Honoring NASA’s Katherine Johnson, STEM Pioneer


By Knatokie Ford

This blog was originally published Nov. 30 by the White House at https://www.whitehouse.gov/blog/2015/11/25/honoring-nasas-katherine-johnson-stem-pioneer

President Barack Obama presents former NASA mathematician Katherine Johnson with the Presidential Medal of Freedom, as professional baseball player Willie Mays, right, looks on, Tuesday, Nov. 24, 2015, during a ceremony in the East Room of the White House in Washington. President Barack Obama presents former NASA mathematician Katherine Johnson with the Presidential Medal of Freedom, as professional baseball player Willie Mays, right, looks on, Tuesday, Nov. 24, 2015, during a ceremony in the East Room of the White House in Washington. (Photo Credit: NASA/Bill Ingalls)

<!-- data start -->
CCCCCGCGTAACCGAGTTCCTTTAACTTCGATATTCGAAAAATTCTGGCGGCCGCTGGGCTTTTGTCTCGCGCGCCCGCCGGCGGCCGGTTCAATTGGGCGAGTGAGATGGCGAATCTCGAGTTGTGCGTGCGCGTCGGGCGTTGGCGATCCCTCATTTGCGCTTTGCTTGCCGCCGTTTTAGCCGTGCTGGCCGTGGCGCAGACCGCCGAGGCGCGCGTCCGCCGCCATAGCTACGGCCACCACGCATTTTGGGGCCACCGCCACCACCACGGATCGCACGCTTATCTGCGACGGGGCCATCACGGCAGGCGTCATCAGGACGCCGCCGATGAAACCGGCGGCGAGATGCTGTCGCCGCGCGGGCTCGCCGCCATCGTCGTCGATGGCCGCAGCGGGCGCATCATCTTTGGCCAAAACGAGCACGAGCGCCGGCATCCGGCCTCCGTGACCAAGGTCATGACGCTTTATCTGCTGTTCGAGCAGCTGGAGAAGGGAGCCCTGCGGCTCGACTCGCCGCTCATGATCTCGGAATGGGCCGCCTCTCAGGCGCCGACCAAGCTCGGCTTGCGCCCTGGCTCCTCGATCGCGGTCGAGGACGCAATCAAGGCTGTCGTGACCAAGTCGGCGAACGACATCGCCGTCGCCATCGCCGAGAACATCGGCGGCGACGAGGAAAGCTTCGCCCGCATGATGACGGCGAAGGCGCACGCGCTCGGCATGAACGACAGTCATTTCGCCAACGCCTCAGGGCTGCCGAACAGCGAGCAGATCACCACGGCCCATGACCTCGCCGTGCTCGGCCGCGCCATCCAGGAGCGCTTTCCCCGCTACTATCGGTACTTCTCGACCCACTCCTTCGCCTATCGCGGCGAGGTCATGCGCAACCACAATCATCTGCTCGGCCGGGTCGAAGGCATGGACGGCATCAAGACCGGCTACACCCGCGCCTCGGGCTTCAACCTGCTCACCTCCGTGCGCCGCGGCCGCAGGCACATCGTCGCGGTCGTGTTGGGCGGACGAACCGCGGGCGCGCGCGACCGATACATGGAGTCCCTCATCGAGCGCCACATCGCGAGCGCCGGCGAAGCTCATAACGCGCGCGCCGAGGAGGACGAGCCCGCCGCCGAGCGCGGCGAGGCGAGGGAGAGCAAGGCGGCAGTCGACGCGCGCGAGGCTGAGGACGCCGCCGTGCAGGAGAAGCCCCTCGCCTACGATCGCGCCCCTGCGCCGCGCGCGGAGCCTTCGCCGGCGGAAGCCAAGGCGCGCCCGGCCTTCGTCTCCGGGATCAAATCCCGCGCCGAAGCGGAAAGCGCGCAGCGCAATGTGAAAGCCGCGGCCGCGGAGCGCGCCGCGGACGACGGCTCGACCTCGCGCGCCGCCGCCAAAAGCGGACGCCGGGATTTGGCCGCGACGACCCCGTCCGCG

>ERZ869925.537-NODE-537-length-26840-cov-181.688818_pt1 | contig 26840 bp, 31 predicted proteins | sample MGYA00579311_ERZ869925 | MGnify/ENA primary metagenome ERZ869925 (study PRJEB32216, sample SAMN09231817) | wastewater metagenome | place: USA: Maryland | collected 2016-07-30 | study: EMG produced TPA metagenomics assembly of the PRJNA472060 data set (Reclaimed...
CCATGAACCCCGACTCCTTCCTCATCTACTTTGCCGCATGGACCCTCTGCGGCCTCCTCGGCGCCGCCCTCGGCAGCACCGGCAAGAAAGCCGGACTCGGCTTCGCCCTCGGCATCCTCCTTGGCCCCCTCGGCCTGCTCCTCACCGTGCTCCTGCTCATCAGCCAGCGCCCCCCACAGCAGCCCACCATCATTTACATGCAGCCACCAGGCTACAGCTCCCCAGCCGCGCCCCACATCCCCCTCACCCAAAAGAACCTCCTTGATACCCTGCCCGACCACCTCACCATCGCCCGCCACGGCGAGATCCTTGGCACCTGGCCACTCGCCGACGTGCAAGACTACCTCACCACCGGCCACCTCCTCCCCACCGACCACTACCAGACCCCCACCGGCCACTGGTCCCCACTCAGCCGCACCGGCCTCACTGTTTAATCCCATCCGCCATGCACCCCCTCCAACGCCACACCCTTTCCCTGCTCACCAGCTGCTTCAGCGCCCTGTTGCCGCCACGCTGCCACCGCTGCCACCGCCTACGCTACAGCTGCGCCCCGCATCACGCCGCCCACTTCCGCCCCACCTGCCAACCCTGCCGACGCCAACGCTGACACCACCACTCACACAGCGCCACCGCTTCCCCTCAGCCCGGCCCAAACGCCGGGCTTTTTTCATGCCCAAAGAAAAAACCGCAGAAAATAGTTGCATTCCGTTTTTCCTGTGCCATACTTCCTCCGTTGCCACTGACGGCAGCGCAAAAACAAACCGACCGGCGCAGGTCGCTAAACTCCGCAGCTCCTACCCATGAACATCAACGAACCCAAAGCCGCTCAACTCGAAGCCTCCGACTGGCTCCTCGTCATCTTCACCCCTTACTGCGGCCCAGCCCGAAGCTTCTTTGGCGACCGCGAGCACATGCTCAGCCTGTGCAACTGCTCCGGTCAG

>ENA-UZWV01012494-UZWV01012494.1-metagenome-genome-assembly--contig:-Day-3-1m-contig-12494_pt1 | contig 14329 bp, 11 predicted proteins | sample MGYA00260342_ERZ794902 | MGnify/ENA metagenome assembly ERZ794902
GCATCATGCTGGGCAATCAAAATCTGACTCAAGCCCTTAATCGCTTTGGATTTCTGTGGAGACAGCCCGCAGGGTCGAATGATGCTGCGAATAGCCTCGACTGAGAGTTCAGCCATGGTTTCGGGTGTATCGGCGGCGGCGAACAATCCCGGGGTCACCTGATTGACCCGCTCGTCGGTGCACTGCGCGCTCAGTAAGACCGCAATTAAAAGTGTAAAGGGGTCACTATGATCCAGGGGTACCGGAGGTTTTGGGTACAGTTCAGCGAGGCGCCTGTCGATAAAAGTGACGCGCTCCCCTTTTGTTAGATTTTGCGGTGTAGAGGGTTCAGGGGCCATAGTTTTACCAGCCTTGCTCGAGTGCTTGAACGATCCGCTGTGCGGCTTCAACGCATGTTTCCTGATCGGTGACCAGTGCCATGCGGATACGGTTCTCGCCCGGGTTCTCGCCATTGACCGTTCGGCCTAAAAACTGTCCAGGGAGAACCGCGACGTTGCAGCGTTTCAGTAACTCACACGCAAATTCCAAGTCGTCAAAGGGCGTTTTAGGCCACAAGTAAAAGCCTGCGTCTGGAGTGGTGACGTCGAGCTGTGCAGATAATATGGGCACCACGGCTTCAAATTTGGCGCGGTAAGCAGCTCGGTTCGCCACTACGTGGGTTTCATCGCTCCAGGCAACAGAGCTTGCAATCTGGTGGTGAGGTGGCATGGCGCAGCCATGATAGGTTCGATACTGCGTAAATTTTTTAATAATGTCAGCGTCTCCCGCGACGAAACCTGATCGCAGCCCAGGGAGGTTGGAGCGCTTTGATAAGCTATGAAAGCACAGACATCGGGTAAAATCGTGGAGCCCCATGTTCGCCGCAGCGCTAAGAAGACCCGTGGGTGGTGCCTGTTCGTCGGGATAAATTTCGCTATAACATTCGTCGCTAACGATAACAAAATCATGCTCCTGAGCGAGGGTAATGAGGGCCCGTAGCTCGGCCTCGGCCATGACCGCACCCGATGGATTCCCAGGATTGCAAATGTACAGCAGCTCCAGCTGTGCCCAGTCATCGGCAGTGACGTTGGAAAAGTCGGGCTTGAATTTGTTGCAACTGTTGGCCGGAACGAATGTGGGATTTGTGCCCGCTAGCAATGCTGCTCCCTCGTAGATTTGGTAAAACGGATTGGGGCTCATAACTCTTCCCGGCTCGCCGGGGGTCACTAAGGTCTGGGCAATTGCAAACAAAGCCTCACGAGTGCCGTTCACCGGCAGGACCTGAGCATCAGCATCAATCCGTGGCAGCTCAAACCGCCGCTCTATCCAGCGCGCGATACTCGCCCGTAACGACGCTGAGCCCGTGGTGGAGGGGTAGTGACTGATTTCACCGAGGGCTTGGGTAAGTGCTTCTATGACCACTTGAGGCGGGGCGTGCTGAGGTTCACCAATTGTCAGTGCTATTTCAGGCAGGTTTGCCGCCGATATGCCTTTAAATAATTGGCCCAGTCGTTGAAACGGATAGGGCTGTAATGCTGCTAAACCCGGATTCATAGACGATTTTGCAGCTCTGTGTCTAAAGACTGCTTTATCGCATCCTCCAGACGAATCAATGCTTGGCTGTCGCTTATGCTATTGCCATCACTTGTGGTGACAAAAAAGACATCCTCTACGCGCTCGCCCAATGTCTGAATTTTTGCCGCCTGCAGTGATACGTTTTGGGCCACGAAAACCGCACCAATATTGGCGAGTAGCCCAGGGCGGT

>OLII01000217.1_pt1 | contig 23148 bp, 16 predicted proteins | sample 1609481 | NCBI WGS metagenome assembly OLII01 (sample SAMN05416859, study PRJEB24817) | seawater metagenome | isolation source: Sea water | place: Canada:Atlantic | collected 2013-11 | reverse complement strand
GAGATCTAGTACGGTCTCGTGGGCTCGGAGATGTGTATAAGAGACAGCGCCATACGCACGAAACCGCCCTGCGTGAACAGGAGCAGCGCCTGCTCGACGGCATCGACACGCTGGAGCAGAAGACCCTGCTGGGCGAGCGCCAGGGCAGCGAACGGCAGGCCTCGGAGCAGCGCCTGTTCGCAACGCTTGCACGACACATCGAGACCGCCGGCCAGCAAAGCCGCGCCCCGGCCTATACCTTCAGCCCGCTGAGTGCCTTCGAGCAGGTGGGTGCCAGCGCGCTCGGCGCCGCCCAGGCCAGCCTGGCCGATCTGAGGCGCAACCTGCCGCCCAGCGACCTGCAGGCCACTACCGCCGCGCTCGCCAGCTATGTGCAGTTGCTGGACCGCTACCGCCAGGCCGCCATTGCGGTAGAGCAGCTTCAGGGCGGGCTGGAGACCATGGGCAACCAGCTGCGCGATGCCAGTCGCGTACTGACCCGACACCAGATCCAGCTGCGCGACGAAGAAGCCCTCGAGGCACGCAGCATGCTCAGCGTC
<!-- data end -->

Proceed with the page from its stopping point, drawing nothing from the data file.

President Barack Obama presents former NASA mathematician Katherine Johnson with the Presidential Medal of Freedom, as professional baseball player Willie Mays, right, looks on, Tuesday, Nov. 24, 2015, during a ceremony in the East Room of the White House in Washington. (Photo Credit: NASA/Bill Ingalls)

In his speech to the Congressional Black Caucus in September 2015, President Obama noted, “Black women have been a part of every great movement in American history—even if they weren’t always given a voice.” Most will think of this in the context of the civil rights movement, where black women helped plan the March on Washington, but were largely absent from the program, or perhaps even in the fight for women’s rights, from suffrage to the feminist movement. Very few, however, may know the role that women, particularly women of color, have played as innovators and leaders in the domains of science and technology.